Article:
Violence against trans women of color as well as financial and housing insecurity are just a few of the issues organizers hoped to highlight during this year’s march.

Golphin believes that gathering on a Saturday in a public space is a vital action to take because it highlights who is there – but more importantly, who is not.

“There are a lot of people who claim to be allies of the community or organizations, especially nonprofits, or even companies like the same people who supported the now disbanded Philly Pride Presents or any other company. Pride. They say they support the trans community. They say they are in solidarity with us. Well if they are really into it then they have to show up, ”Golphin said.

Before and during the march, a number of trans, non-binary and gender non-conforming speakers took the microphone to share their lived experiences and demand changes from the community and elected officials who they said did not. have not shown much concern.

Tazmere Stephens climbed into the back of a van with the speakers on to tell the crowd the story of his life and how he “ran away” as a child. Growing up, family members didn’t like that he was trans, he said.

Tazmere Stephens told the crowd that if people just treated others with respect, there would be no isms or phobias. (Kenny Cooper / WHYY)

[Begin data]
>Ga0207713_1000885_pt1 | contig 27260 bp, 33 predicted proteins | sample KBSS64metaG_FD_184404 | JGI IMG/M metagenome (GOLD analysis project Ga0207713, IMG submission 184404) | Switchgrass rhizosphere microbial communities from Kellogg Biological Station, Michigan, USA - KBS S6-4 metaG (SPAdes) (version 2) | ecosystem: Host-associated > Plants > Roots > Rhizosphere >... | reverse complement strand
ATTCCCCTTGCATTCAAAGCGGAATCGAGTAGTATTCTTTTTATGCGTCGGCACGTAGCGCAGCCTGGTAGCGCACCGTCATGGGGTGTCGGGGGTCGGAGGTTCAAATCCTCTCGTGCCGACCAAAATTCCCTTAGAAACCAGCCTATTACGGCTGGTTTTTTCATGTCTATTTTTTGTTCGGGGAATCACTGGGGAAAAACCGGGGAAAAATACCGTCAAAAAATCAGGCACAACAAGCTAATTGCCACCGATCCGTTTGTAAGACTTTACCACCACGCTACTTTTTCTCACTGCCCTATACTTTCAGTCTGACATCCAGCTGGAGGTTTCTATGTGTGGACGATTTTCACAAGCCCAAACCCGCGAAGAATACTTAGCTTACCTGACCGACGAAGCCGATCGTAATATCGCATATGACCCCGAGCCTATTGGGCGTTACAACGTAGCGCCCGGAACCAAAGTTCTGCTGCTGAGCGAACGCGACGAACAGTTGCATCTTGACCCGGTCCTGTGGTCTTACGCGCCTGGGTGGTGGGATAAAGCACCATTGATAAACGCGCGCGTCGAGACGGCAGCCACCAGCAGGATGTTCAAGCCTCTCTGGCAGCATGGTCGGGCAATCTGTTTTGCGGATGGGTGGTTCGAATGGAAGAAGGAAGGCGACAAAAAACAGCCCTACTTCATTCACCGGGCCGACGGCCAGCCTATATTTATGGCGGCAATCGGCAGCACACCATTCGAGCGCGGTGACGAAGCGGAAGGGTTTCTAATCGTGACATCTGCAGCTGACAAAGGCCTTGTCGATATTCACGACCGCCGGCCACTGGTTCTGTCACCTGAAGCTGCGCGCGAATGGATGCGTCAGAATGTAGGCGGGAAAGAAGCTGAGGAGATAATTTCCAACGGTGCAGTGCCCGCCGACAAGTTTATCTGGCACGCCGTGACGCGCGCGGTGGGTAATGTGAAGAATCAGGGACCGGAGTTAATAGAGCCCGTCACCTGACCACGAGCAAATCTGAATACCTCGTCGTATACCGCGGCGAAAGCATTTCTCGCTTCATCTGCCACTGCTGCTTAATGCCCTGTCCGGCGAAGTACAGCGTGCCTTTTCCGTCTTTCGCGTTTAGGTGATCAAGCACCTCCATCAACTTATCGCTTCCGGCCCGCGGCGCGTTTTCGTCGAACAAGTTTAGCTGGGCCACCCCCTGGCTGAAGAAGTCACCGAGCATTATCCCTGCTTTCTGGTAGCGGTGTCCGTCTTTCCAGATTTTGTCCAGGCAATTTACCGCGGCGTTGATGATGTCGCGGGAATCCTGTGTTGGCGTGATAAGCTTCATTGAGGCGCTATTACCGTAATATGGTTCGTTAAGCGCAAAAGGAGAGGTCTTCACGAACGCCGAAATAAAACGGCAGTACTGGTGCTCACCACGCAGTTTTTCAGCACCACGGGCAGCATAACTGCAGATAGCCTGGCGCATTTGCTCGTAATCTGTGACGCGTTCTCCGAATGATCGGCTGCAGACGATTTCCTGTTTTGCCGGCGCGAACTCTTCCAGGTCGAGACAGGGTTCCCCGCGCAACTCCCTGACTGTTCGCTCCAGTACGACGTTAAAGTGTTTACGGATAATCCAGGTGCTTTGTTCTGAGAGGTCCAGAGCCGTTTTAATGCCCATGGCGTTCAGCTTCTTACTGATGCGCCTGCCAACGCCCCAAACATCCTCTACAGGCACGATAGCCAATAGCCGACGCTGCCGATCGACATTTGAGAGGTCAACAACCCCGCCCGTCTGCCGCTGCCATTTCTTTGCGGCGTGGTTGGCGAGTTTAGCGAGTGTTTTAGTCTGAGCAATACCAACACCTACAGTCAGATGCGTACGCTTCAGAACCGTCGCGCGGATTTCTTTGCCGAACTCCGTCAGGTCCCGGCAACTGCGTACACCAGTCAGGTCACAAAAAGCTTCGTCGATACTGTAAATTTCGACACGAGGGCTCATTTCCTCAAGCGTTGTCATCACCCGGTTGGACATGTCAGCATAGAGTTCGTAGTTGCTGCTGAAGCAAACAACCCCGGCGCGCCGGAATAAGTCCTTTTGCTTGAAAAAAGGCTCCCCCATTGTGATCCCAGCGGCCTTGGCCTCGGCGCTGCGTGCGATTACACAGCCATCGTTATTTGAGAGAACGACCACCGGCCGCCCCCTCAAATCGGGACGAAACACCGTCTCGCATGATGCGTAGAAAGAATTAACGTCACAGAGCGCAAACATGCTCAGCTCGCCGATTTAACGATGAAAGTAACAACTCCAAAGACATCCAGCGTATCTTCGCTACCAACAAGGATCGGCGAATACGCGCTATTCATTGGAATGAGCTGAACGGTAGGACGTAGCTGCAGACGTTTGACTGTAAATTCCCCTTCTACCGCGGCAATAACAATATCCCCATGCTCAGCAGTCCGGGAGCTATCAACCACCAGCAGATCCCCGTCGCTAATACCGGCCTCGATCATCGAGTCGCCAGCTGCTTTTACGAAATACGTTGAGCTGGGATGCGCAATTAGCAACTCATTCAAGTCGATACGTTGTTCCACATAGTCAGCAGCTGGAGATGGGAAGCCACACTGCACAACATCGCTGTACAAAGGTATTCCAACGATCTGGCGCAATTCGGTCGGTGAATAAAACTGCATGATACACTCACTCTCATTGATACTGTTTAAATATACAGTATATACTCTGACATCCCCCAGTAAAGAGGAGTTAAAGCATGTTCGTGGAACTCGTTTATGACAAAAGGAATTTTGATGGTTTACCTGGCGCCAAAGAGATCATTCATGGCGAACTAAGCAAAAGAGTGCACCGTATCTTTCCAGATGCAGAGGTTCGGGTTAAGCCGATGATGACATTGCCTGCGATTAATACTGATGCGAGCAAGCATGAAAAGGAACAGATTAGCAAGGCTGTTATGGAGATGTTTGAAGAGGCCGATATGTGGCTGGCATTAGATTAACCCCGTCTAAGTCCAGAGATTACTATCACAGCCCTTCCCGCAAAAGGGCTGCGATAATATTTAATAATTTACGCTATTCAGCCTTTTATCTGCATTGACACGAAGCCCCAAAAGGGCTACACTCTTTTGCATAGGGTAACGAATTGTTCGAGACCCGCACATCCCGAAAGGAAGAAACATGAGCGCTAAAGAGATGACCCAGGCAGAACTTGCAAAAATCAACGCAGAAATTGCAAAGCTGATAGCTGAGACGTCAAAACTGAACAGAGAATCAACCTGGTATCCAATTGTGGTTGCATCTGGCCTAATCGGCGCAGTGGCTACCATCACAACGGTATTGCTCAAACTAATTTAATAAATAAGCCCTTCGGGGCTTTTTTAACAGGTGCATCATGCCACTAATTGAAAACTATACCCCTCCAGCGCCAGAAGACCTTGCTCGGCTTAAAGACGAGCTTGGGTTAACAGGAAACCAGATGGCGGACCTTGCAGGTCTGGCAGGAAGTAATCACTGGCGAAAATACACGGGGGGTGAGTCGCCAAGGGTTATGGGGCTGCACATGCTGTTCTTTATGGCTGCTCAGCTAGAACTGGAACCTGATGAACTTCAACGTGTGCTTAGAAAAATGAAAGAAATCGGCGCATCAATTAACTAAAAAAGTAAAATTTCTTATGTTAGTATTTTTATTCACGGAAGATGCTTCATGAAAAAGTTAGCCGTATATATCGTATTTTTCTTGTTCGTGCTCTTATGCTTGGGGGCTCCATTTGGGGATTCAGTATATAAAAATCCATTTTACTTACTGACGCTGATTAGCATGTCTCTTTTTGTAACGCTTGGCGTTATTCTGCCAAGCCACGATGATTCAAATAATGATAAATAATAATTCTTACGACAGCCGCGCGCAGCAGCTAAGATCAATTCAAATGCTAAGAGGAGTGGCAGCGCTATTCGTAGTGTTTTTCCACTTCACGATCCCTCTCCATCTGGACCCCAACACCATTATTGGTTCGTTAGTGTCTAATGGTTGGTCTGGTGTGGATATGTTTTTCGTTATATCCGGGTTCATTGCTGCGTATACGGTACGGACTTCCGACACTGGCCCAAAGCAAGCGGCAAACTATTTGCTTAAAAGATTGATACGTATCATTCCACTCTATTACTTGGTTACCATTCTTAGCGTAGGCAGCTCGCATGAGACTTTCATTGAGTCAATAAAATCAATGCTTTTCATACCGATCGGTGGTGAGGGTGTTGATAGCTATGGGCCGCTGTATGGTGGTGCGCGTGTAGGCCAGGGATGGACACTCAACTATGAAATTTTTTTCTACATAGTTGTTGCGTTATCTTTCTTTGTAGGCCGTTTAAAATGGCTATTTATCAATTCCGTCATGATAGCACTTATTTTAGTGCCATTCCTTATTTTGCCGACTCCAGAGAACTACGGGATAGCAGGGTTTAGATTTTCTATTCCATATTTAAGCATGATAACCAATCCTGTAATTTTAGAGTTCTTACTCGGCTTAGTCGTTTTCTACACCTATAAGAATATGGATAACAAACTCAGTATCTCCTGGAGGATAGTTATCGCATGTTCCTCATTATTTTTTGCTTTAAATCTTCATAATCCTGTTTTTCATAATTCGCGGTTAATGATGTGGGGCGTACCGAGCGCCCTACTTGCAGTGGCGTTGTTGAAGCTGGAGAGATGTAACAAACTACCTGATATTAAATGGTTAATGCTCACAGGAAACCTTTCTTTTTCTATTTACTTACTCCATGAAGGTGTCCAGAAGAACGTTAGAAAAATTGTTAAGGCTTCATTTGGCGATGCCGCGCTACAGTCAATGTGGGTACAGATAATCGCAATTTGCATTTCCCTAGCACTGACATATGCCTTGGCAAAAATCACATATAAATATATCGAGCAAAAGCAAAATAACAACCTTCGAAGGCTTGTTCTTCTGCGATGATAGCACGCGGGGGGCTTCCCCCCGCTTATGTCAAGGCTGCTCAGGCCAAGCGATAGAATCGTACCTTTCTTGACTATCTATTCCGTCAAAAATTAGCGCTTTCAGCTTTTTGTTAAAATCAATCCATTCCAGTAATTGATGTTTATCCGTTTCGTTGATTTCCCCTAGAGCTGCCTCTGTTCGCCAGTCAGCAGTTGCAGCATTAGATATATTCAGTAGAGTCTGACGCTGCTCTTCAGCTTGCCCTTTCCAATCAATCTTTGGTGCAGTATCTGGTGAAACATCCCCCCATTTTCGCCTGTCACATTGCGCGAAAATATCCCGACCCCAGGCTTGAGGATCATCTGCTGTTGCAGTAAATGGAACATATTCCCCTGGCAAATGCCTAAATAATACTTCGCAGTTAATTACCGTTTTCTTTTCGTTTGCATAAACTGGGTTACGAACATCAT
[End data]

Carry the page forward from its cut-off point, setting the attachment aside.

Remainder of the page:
Eventually, Stephens became a father, but he again faced discrimination, while struggling with drug addiction.

“The scariest part was I didn’t know where to go for help. Because where was I supposed to go? A mom and me program – where I’m scared like all straight moms because I’m on hormone therapy? Said Stephens.

Paternity programs have brought a high level of danger. Stephens has finally found his way.

“Most trans brothers don’t speak out. We suffer in silence, because we want to be the big kids in the neighborhood. We’re not supposed to cry, ”Stephens said, urging people to start treating others with respect.

On site on Saturday were staff members of Morris Home, considered the only residential drug and alcohol treatment program in the country specifically designed for trans, non-binary and gender non-conforming people.

As staff members distributed Narcan and other harm reduction resources, some of Morris Home’s customers carried signs to the front of the march to show their support.

Brianna Williams had a simple message: “We need more peace.

Kidir Rivers (L) and Briana Williams (R) want more peace
Kidir Rivers (L) and Briana Williams (R) want more peace. (Kenny Cooper / WHYY)

March organizers read aloud a list of demands during a stop on South Street. These include medical resources, more medical research on aging with HIV, police funding, economic justice, safe workplaces, assertiveness for trans youth, and an end to harassment and assault.

“We envision a world where we can break free from the fear of transphobic and anti-black violence that has claimed the lives of too many of our black trans sisters and other trans siblings. Protect and stand up for black trans women and all trans people at all costs, ”Golphin said.

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